German Micromobility Startup Tier Implements Workforce Reduction To Achieve Profitability


German micromobility operator Tier Mobility is taking steps to improve its financial situation by laying off 22% of its workforce, according to a recent LinkedIn post by CEO Lawrence Leuschner. This move comes as Tier aims to cut costs and strive for profitability in the highly competitive micromobility market.

Key Takeaway

Tier Mobility, a German micromobility startup, is implementing a workforce reduction of 22% in order to achieve profitability. The company is making this strategic move as part of its efforts to cut costs and overcome the challenges faced in the micromobility market.

A Roller Coaster Year for Tier Mobility

Tier Mobility had started 2022 on a positive note, securing a $200 million Series D funding round from SoftBank Vision Fund 2 and Mubadala Capital. The company also made significant acquisitions, including docked e-bike share company Nextbike, Wind Mobility’s Italian unit, Fantasmo, and Spin from Ford. These strategic moves were aimed at expanding Tier’s presence in the global market, particularly in North America.

However, the company faced setbacks in August 2022 when it had to undertake its first round of layoffs, letting go of 180 employees due to a challenging funding climate. In the following months, Tier laid off an additional 100 employees. In May, Tier sought a buyer after failed acquisition talks with Bolt and Lime, securing a convertible note to sustain itself during the search. Eventually, in September, Tier sold its subsidiary Spin to Bird for $19 million.

Focus on Profitability

Today’s layoffs indicate a significant shift in Tier Mobility’s strategy, as the company recognizes the importance of prioritizing profitability over growth and expansion. CEO Lawrence Leuschner emphasized the company’s ongoing efforts to achieve profitability, sharing that Tier has improved its EBITDA from -62% in 2022, with the projected -15% for 2023. Additionally, the company expects to achieve annual profitability in 80% of its markets, including Germany, the U.K., and France. Leuschner also highlighted the profitability of Tier’s e-bike unit in 2023.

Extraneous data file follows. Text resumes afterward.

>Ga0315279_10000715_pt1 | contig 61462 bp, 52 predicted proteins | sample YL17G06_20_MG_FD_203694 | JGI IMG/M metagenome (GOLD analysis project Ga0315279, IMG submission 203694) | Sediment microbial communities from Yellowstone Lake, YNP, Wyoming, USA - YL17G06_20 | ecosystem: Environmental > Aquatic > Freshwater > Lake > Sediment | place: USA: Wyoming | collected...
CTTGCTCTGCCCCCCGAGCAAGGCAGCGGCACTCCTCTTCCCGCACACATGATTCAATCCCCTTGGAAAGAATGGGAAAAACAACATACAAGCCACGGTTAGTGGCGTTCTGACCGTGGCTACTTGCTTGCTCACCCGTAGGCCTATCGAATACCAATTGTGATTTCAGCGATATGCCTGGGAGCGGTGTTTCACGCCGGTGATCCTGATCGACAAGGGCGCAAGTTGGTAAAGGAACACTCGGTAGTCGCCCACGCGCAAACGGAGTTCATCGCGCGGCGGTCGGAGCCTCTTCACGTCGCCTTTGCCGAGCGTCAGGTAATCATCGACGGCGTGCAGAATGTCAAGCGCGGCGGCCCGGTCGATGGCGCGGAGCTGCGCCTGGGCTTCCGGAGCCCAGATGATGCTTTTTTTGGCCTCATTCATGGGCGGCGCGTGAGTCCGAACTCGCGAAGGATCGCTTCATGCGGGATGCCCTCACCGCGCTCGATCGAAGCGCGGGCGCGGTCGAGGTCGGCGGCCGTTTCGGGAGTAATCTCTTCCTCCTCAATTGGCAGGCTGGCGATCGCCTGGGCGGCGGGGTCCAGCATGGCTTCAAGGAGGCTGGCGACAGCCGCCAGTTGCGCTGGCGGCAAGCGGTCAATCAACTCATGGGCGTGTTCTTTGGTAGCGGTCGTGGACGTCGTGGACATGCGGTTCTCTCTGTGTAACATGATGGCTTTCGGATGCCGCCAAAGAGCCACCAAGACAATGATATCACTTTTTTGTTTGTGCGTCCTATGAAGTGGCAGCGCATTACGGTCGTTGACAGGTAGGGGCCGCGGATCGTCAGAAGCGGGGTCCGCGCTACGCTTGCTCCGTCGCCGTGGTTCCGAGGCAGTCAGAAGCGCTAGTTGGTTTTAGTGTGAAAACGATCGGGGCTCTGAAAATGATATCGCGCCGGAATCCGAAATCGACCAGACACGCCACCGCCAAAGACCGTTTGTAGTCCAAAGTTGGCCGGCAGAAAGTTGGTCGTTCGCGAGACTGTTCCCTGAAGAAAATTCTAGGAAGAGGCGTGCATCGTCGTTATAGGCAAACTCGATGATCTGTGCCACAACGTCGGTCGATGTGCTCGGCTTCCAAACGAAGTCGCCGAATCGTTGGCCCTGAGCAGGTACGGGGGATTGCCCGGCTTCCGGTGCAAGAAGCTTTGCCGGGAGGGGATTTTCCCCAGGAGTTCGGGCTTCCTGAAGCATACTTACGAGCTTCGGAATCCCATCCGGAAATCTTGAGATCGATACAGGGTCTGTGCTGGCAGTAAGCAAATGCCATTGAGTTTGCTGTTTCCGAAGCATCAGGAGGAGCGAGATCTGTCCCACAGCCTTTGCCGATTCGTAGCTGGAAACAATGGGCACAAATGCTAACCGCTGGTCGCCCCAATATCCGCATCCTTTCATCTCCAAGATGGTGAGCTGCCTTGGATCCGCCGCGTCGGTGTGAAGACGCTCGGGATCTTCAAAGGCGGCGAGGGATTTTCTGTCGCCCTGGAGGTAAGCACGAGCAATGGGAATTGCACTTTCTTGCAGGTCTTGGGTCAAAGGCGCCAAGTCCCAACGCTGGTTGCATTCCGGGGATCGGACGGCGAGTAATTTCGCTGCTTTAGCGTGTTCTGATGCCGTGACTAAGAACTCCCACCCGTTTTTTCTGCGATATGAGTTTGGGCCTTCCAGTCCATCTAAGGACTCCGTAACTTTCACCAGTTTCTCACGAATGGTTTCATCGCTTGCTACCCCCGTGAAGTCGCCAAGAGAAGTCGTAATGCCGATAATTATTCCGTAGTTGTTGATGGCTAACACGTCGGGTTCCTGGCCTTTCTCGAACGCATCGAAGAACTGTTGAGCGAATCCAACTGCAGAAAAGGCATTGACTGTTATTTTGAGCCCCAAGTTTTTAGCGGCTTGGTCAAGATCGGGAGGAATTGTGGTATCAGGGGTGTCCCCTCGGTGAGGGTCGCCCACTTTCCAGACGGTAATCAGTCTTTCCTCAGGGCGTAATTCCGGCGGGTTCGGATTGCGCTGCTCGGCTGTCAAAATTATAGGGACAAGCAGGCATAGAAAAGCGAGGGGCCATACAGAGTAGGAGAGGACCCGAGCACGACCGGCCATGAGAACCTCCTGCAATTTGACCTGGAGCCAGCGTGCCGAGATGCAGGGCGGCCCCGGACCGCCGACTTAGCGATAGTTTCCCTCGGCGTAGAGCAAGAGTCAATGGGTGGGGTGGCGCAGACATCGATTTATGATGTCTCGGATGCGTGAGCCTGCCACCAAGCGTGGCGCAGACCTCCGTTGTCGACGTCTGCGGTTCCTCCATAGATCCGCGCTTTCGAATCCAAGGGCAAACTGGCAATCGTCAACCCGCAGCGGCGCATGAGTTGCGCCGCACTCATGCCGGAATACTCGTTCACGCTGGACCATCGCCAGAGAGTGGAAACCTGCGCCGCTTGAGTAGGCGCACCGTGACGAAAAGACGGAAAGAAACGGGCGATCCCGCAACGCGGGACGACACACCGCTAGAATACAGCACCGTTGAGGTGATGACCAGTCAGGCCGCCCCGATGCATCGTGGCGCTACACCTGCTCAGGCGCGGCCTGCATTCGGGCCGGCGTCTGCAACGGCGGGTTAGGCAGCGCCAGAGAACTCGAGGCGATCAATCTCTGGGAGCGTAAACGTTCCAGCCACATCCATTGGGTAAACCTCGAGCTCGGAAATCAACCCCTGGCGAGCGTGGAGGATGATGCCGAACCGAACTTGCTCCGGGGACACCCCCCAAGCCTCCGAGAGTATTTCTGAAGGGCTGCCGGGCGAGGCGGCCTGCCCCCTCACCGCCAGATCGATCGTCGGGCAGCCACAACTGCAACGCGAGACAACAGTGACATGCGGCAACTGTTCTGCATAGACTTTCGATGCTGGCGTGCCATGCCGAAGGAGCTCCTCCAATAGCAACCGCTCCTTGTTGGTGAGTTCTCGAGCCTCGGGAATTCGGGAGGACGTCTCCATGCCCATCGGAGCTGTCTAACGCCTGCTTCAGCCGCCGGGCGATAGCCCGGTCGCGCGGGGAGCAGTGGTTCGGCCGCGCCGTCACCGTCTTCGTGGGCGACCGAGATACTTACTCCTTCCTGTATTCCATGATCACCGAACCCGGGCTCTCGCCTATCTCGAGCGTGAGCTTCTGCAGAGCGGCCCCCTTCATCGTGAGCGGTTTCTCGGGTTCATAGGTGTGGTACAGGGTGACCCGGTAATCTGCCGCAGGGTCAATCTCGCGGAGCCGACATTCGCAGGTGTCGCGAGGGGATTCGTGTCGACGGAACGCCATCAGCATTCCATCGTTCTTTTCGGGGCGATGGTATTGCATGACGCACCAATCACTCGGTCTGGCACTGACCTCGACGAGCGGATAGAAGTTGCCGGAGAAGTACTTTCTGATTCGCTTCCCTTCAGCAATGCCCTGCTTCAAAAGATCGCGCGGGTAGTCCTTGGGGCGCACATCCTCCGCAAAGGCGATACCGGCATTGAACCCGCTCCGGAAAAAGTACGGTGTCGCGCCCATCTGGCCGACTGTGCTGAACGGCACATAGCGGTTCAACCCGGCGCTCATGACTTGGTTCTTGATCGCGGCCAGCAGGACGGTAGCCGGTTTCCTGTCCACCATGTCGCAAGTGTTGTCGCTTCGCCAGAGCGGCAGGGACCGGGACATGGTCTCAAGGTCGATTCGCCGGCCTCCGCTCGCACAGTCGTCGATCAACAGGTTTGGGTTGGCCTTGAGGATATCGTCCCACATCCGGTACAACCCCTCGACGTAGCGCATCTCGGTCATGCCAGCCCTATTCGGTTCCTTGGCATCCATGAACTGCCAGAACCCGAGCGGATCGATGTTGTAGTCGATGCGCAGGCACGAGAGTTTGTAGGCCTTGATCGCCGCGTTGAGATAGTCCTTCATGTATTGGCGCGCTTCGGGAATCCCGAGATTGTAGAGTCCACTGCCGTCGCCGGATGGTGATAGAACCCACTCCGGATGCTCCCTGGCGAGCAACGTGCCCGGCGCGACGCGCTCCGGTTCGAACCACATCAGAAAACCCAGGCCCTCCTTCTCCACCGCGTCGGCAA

Despite these positive developments, Leuschner acknowledged that Tier has not yet reached profitability. He emphasized the need for further actions and decisions to be made in 2024 in order to reduce the company’s cost base and successfully achieve profitability. The layoffs announced today will impact around 140 employees, but specific details regarding the affected teams have not been disclosed.

In addition to the workforce reduction, Tier has experienced the departure of several top-level executives throughout the year, including co-founder and CTO Matthias Laug, as well as the heads of engineering, finance, corporate strategy and development, and product and growth.

Tier Mobility’s journey toward profitability continues as it navigates the challenges and uncertainties of the micromobility market. By strategically cutting costs and streamlining its operations, the company aims to position itself for financial success and long-term sustainability.

Leave a Reply

Your email address will not be published. Required fields are marked *